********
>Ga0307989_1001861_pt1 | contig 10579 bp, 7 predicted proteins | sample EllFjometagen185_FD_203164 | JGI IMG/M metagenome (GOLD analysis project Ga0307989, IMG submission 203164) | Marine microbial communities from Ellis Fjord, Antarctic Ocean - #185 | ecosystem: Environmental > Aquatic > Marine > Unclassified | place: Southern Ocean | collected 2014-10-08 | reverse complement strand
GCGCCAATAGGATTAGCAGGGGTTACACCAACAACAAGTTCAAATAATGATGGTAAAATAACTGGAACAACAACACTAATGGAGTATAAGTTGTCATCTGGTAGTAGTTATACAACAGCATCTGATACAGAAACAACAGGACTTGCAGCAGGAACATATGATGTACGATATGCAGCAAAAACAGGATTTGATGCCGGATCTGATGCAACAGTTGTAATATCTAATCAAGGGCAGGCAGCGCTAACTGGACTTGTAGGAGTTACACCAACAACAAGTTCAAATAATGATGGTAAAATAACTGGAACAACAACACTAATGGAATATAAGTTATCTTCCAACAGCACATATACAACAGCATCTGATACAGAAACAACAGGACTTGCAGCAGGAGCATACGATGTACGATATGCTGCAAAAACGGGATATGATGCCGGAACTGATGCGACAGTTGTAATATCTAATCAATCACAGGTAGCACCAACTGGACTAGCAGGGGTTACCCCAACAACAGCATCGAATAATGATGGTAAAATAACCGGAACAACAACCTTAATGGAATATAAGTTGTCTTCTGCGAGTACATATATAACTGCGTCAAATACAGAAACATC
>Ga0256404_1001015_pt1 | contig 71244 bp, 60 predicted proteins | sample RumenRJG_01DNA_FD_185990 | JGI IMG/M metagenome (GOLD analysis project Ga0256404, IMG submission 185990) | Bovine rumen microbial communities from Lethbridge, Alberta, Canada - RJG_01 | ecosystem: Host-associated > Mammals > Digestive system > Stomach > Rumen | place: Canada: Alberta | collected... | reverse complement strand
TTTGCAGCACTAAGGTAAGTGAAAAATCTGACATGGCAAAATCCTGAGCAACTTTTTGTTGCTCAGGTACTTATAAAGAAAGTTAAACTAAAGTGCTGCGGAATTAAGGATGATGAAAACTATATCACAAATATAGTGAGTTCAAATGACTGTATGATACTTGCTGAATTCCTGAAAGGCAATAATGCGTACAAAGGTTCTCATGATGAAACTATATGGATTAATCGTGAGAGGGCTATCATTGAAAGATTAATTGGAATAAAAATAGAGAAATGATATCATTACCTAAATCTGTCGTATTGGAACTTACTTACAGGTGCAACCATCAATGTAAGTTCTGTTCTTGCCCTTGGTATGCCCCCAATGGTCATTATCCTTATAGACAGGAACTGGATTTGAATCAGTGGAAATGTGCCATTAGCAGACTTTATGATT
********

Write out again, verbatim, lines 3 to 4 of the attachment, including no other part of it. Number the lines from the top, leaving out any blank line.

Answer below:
>Ga0256404_1001015_pt1 | contig 71244 bp, 60 predicted proteins | sample RumenRJG_01DNA_FD_185990 | JGI IMG/M metagenome (GOLD analysis project Ga0256404, IMG submission 185990) | Bovine rumen microbial communities from Lethbridge, Alberta, Canada - RJG_01 | ecosystem: Host-associated > Mammals > Digestive system > Stomach > Rumen | place: Canada: Alberta | collected... | reverse complement strand
TTTGCAGCACTAAGGTAAGTGAAAAATCTGACATGGCAAAATCCTGAGCAACTTTTTGTTGCTCAGGTACTTATAAAGAAAGTTAAACTAAAGTGCTGCGGAATTAAGGATGATGAAAACTATATCACAAATATAGTGAGTTCAAATGACTGTATGATACTTGCTGAATTCCTGAAAGGCAATAATGCGTACAAAGGTTCTCATGATGAAACTATATGGATTAATCGTGAGAGGGCTATCATTGAAAGATTAATTGGAATAAAAATAGAGAAATGATATCATTACCTAAATCTGTCGTATTGGAACTTACTTACAGGTGCAACCATCAATGTAAGTTCTGTTCTTGCCCTTGGTATGCCCCCAATGGTCATTATCCTTATAGACAGGAACTGGATTTGAATCAGTGGAAATGTGCCATTAGCAGACTTTATGATT